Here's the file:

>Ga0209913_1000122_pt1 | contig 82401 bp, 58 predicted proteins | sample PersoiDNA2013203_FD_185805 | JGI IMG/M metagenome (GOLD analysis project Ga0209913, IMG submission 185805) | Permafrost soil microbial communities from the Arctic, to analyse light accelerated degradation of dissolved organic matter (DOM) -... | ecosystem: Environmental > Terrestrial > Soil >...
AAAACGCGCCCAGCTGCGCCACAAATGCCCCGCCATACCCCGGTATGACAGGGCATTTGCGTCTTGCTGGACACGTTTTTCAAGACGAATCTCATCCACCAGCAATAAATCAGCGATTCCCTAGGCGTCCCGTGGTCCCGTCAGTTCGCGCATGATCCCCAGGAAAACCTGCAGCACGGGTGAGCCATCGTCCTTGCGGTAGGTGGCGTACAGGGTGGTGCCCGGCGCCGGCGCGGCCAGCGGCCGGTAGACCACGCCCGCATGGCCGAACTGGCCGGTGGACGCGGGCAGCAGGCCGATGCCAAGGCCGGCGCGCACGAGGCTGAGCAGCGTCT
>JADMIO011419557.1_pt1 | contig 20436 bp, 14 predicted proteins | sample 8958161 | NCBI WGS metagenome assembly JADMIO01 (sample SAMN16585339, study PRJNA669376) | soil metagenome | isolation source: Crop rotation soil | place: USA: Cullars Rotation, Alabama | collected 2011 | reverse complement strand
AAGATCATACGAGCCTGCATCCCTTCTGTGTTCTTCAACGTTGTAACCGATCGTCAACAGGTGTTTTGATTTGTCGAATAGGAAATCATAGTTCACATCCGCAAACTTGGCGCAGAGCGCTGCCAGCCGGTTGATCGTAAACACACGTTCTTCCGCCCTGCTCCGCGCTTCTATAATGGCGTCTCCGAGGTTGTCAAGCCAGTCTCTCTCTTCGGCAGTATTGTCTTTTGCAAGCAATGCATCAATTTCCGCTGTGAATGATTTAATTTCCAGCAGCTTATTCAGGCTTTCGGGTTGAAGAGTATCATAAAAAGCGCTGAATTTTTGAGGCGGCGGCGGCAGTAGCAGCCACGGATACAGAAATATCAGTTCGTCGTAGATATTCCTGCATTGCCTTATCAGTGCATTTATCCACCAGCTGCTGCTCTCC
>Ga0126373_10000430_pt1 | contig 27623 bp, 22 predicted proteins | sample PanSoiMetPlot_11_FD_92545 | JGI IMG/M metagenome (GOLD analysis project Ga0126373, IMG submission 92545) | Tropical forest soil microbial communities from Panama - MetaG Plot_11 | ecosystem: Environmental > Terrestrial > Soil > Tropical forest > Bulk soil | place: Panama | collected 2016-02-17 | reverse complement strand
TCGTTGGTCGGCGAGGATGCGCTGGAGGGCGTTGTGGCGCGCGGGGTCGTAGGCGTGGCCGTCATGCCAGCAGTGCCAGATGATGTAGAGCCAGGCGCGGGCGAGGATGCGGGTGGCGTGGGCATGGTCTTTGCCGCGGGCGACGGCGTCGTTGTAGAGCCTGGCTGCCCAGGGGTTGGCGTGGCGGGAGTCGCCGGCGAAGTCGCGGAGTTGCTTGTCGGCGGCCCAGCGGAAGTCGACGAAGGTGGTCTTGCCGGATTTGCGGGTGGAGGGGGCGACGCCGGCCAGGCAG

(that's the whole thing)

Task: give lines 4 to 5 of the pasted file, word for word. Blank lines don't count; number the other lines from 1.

AAGATCATACGAGCCTGCATCCCTTCTGTGTTCTTCAACGTTGTAACCGATCGTCAACAGGTGTTTTGATTTGTCGAATAGGAAATCATAGTTCACATCCGCAAACTTGGCGCAGAGCGCTGCCAGCCGGTTGATCGTAAACACACGTTCTTCCGCCCTGCTCCGCGCTTCTATAATGGCGTCTCCGAGGTTGTCAAGCCAGTCTCTCTCTTCGGCAGTATTGTCTTTTGCAAGCAATGCATCAATTTCCGCTGTGAATGATTTAATTTCCAGCAGCTTATTCAGGCTTTCGGGTTGAAGAGTATCATAAAAAGCGCTGAATTTTTGAGGCGGCGGCGGCAGTAGCAGCCACGGATACAGAAATATCAGTTCGTCGTAGATATTCCTGCATTGCCTTATCAGTGCATTTATCCACCAGCTGCTGCTCTCC
>Ga0126373_10000430_pt1 | contig 27623 bp, 22 predicted proteins | sample PanSoiMetPlot_11_FD_92545 | JGI IMG/M metagenome (GOLD analysis project Ga0126373, IMG submission 92545) | Tropical forest soil microbial communities from Panama - MetaG Plot_11 | ecosystem: Environmental > Terrestrial > Soil > Tropical forest > Bulk soil | place: Panama | collected 2016-02-17 | reverse complement strand